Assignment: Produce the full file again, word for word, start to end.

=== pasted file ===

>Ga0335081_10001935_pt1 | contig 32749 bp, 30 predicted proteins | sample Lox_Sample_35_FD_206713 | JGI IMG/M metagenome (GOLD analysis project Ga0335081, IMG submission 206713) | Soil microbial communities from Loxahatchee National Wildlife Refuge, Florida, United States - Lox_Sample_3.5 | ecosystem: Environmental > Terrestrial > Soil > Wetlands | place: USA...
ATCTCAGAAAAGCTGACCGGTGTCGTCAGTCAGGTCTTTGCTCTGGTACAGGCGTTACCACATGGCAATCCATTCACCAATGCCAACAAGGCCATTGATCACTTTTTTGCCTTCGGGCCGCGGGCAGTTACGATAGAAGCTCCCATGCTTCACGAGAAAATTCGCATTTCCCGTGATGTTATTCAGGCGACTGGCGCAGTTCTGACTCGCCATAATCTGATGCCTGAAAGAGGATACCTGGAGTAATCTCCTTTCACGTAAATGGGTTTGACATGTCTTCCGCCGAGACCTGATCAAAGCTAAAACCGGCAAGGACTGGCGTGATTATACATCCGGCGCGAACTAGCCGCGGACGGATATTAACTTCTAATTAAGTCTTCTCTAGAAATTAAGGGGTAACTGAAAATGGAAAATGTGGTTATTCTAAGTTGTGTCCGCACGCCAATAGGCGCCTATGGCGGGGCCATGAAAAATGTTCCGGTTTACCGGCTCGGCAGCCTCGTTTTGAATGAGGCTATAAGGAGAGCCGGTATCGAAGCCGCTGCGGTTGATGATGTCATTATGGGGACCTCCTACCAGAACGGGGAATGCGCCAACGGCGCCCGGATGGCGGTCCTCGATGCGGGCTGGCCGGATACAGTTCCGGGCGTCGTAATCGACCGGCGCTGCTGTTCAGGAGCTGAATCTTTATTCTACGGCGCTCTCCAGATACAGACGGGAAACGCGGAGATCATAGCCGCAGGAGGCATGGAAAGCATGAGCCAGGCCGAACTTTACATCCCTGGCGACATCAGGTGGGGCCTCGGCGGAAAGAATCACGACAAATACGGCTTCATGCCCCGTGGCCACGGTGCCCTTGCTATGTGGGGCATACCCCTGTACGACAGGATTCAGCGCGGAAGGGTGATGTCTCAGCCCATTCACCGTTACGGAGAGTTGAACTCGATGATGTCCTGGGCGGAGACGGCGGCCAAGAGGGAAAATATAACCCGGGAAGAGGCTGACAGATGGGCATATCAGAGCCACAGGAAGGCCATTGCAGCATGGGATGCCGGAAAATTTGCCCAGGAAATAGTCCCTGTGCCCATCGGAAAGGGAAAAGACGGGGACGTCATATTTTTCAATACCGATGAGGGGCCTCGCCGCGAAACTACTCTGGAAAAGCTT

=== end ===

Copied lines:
>Ga0335081_10001935_pt1 | contig 32749 bp, 30 predicted proteins | sample Lox_Sample_35_FD_206713 | JGI IMG/M metagenome (GOLD analysis project Ga0335081, IMG submission 206713) | Soil microbial communities from Loxahatchee National Wildlife Refuge, Florida, United States - Lox_Sample_3.5 | ecosystem: Environmental > Terrestrial > Soil > Wetlands | place: USA...
ATCTCAGAAAAGCTGACCGGTGTCGTCAGTCAGGTCTTTGCTCTGGTACAGGCGTTACCACATGGCAATCCATTCACCAATGCCAACAAGGCCATTGATCACTTTTTTGCCTTCGGGCCGCGGGCAGTTACGATAGAAGCTCCCATGCTTCACGAGAAAATTCGCATTTCCCGTGATGTTATTCAGGCGACTGGCGCAGTTCTGACTCGCCATAATCTGATGCCTGAAAGAGGATACCTGGAGTAATCTCCTTTCACGTAAATGGGTTTGACATGTCTTCCGCCGAGACCTGATCAAAGCTAAAACCGGCAAGGACTGGCGTGATTATACATCCGGCGCGAACTAGCCGCGGACGGATATTAACTTCTAATTAAGTCTTCTCTAGAAATTAAGGGGTAACTGAAAATGGAAAATGTGGTTATTCTAAGTTGTGTCCGCACGCCAATAGGCGCCTATGGCGGGGCCATGAAAAATGTTCCGGTTTACCGGCTCGGCAGCCTCGTTTTGAATGAGGCTATAAGGAGAGCCGGTATCGAAGCCGCTGCGGTTGATGATGTCATTATGGGGACCTCCTACCAGAACGGGGAATGCGCCAACGGCGCCCGGATGGCGGTCCTCGATGCGGGCTGGCCGGATACAGTTCCGGGCGTCGTAATCGACCGGCGCTGCTGTTCAGGAGCTGAATCTTTATTCTACGGCGCTCTCCAGATACAGACGGGAAACGCGGAGATCATAGCCGCAGGAGGCATGGAAAGCATGAGCCAGGCCGAACTTTACATCCCTGGCGACATCAGGTGGGGCCTCGGCGGAAAGAATCACGACAAATACGGCTTCATGCCCCGTGGCCACGGTGCCCTTGCTATGTGGGGCATACCCCTGTACGACAGGATTCAGCGCGGAAGGGTGATGTCTCAGCCCATTCACCGTTACGGAGAGTTGAACTCGATGATGTCCTGGGCGGAGACGGCGGCCAAGAGGGAAAATATAACCCGGGAAGAGGCTGACAGATGGGCATATCAGAGCCACAGGAAGGCCATTGCAGCATGGGATGCCGGAAAATTTGCCCAGGAAATAGTCCCTGTGCCCATCGGAAAGGGAAAAGACGGGGACGTCATATTTTTCAATACCGATGAGGGGCCTCGCCGCGAAACTACTCTGGAAAAGCTT